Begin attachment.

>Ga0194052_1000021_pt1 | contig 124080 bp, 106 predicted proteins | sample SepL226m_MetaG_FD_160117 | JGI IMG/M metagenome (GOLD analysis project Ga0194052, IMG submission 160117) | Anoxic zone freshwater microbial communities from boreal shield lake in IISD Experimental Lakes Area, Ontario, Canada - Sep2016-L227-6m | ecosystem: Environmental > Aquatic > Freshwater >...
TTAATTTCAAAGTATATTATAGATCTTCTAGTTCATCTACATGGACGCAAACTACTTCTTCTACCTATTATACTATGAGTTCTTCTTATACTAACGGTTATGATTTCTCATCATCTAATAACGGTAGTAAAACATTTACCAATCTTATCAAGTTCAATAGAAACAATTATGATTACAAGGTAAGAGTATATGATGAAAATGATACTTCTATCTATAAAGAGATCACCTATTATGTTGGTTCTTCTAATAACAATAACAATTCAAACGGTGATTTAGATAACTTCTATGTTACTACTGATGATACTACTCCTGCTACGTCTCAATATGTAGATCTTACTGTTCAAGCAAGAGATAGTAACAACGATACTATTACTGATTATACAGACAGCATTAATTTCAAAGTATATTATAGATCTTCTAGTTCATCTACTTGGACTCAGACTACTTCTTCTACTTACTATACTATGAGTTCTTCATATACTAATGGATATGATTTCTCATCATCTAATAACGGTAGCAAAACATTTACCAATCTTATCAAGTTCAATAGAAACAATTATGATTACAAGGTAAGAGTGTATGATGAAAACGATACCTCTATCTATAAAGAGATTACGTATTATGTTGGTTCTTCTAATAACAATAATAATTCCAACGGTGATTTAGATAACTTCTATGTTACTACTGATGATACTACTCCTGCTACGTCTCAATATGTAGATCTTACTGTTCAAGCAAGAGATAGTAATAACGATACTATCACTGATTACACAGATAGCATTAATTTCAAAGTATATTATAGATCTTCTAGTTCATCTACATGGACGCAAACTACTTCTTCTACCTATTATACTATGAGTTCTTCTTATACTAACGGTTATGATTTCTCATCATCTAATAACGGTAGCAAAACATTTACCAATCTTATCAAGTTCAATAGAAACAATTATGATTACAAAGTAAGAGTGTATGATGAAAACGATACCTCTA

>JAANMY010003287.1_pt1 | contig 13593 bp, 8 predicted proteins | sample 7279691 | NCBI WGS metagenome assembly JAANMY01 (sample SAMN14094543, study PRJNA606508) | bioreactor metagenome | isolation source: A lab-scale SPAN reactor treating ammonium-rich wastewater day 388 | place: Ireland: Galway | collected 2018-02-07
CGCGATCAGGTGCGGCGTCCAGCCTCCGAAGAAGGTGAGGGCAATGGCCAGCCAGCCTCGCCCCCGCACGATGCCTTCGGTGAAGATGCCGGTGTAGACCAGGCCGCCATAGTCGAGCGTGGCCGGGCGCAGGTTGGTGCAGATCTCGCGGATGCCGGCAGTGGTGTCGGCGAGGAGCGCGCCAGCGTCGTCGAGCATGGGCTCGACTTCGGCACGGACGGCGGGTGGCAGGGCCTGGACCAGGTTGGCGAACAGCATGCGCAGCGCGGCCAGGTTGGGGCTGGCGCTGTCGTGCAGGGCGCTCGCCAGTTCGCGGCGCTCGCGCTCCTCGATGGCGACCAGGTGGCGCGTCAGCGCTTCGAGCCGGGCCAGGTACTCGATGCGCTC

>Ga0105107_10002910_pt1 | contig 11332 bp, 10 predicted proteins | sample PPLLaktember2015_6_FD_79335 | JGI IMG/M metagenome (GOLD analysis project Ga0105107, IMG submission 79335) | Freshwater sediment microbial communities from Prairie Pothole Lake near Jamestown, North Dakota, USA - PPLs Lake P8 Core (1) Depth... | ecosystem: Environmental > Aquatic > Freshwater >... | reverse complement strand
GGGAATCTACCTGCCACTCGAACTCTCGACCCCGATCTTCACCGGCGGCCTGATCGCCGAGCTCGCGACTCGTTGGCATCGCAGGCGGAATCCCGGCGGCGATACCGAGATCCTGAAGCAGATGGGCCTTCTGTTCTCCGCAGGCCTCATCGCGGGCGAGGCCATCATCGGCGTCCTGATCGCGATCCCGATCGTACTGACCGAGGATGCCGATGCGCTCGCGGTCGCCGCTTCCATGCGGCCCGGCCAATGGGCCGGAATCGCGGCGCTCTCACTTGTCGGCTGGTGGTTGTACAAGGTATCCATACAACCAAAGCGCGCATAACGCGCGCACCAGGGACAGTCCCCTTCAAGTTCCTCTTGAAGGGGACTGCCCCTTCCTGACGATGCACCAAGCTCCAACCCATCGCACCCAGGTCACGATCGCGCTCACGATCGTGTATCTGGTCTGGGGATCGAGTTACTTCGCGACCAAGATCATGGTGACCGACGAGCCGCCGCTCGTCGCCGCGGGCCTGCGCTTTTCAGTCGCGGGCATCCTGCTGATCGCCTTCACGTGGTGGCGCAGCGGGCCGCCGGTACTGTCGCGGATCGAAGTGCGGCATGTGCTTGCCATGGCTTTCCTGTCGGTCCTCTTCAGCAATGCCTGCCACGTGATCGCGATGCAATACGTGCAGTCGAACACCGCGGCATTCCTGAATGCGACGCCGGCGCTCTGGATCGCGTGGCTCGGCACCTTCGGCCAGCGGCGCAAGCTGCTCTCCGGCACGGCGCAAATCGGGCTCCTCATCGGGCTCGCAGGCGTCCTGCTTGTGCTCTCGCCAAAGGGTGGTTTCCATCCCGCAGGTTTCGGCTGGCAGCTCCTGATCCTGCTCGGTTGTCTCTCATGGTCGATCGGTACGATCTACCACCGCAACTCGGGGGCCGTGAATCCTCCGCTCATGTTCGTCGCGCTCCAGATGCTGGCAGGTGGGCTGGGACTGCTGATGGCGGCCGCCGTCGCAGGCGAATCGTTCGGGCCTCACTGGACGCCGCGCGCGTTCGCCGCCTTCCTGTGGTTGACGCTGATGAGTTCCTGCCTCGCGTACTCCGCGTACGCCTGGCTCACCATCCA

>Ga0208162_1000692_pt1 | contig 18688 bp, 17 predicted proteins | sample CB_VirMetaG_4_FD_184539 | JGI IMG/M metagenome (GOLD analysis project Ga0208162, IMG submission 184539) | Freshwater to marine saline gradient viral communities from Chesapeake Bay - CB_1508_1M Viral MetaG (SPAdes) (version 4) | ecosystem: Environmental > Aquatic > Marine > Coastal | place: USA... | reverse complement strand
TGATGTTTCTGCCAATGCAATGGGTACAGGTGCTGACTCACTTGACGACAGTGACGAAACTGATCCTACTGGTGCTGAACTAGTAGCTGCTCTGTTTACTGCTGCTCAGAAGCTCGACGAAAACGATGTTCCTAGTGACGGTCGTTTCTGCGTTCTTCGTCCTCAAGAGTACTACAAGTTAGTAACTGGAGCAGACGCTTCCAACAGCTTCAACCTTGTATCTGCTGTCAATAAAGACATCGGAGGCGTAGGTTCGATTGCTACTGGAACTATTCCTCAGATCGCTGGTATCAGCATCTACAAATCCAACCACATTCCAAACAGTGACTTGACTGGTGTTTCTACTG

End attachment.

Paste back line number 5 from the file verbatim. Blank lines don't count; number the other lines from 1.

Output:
>Ga0105107_10002910_pt1 | contig 11332 bp, 10 predicted proteins | sample PPLLaktember2015_6_FD_79335 | JGI IMG/M metagenome (GOLD analysis project Ga0105107, IMG submission 79335) | Freshwater sediment microbial communities from Prairie Pothole Lake near Jamestown, North Dakota, USA - PPLs Lake P8 Core (1) Depth... | ecosystem: Environmental > Aquatic > Freshwater >... | reverse complement strand